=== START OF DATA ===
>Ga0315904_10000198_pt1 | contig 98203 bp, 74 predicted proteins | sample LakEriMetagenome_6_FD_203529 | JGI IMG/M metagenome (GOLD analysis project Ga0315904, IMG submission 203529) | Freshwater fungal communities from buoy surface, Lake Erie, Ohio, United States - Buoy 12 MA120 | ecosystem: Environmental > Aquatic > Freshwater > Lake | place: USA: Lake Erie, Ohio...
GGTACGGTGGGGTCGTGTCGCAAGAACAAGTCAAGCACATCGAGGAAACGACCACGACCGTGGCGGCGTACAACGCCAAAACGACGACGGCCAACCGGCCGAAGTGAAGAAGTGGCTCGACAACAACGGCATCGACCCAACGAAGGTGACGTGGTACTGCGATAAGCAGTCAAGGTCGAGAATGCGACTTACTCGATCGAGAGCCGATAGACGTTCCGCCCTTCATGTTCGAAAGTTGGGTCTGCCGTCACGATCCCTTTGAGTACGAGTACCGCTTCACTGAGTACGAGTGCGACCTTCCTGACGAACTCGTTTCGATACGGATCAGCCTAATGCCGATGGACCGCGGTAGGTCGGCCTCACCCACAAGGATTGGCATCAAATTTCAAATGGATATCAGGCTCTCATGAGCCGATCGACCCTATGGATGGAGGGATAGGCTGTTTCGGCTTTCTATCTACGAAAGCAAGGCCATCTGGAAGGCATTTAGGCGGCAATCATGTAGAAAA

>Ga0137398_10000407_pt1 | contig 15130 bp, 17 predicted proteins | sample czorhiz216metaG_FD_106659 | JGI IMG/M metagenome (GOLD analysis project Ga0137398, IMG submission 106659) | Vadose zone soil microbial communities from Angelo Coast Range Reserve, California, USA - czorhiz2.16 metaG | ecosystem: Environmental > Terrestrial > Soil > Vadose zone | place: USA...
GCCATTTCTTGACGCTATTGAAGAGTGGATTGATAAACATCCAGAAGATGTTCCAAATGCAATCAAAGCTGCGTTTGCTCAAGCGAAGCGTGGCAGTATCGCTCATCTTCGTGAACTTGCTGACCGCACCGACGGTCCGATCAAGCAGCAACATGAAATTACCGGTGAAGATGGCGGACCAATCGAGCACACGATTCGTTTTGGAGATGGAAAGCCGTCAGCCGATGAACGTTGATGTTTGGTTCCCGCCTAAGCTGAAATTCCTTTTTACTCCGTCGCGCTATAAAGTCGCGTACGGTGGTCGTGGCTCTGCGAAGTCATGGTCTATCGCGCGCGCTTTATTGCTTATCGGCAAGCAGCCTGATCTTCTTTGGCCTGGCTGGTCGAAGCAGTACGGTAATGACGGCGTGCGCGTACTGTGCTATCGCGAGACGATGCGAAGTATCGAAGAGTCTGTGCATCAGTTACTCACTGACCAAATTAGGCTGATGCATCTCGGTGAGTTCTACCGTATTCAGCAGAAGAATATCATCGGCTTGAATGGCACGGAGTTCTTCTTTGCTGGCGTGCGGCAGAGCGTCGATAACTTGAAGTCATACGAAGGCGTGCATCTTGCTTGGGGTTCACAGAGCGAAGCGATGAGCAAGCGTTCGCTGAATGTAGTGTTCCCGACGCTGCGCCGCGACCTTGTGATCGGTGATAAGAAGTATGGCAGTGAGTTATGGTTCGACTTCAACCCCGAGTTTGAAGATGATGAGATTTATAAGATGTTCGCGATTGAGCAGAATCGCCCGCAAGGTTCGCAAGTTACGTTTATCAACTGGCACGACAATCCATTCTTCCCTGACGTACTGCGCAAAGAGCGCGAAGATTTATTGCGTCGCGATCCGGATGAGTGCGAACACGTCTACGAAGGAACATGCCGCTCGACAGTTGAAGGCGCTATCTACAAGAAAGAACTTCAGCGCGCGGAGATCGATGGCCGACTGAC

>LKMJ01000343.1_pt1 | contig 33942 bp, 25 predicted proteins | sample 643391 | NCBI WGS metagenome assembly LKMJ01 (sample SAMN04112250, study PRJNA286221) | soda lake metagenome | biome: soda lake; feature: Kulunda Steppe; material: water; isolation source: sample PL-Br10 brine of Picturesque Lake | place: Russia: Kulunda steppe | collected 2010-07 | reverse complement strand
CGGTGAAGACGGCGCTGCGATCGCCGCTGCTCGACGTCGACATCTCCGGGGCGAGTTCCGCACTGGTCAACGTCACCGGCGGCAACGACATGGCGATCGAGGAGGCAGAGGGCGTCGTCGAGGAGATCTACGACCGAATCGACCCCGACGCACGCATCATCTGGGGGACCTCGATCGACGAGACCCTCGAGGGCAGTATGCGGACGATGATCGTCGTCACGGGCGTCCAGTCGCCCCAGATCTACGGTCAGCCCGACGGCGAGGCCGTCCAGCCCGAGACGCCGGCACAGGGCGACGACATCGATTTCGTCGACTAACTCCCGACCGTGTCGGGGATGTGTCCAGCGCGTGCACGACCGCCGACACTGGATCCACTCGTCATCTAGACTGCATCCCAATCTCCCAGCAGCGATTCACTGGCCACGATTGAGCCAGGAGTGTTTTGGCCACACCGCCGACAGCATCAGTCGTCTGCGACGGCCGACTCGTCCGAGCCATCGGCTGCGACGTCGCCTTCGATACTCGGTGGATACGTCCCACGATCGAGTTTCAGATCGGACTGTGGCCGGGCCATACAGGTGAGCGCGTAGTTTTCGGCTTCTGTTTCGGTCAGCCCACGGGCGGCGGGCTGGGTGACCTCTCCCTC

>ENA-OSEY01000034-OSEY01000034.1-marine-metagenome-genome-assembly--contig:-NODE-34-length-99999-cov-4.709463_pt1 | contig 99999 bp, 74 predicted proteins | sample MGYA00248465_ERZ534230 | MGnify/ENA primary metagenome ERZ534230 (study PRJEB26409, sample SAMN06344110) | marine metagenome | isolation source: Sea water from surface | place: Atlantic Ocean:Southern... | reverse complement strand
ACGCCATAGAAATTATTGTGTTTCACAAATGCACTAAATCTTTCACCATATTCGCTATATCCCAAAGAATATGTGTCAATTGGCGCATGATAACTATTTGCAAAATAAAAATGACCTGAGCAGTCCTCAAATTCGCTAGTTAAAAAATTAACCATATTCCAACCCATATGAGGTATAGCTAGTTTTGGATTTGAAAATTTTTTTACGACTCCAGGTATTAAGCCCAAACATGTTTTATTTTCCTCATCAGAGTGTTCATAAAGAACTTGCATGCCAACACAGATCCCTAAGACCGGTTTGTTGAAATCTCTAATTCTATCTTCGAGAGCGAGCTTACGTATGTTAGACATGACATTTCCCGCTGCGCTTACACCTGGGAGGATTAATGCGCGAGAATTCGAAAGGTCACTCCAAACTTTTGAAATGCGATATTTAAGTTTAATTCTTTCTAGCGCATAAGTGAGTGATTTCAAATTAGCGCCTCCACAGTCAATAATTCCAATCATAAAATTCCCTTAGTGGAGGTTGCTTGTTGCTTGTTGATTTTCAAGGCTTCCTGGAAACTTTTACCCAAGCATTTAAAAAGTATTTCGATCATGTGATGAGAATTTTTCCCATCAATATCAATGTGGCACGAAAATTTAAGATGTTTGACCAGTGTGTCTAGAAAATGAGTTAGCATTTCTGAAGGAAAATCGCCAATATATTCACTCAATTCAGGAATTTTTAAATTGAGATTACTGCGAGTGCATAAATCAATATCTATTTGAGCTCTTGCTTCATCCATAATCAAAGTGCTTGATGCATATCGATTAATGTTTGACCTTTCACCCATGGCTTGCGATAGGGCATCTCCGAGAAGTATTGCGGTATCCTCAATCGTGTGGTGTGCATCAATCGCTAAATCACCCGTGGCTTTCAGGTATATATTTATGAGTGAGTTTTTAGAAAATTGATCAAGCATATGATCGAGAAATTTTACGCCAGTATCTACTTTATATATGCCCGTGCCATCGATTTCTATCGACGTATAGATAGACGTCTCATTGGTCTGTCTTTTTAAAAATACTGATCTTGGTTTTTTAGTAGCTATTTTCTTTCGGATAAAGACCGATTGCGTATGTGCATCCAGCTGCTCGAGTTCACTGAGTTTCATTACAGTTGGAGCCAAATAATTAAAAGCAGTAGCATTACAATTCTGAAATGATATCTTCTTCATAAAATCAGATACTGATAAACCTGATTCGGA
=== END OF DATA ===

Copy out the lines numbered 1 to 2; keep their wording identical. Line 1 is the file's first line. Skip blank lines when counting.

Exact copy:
>Ga0315904_10000198_pt1 | contig 98203 bp, 74 predicted proteins | sample LakEriMetagenome_6_FD_203529 | JGI IMG/M metagenome (GOLD analysis project Ga0315904, IMG submission 203529) | Freshwater fungal communities from buoy surface, Lake Erie, Ohio, United States - Buoy 12 MA120 | ecosystem: Environmental > Aquatic > Freshwater > Lake | place: USA: Lake Erie, Ohio...
GGTACGGTGGGGTCGTGTCGCAAGAACAAGTCAAGCACATCGAGGAAACGACCACGACCGTGGCGGCGTACAACGCCAAAACGACGACGGCCAACCGGCCGAAGTGAAGAAGTGGCTCGACAACAACGGCATCGACCCAACGAAGGTGACGTGGTACTGCGATAAGCAGTCAAGGTCGAGAATGCGACTTACTCGATCGAGAGCCGATAGACGTTCCGCCCTTCATGTTCGAAAGTTGGGTCTGCCGTCACGATCCCTTTGAGTACGAGTACCGCTTCACTGAGTACGAGTGCGACCTTCCTGACGAACTCGTTTCGATACGGATCAGCCTAATGCCGATGGACCGCGGTAGGTCGGCCTCACCCACAAGGATTGGCATCAAATTTCAAATGGATATCAGGCTCTCATGAGCCGATCGACCCTATGGATGGAGGGATAGGCTGTTTCGGCTTTCTATCTACGAAAGCAAGGCCATCTGGAAGGCATTTAGGCGGCAATCATGTAGAAAA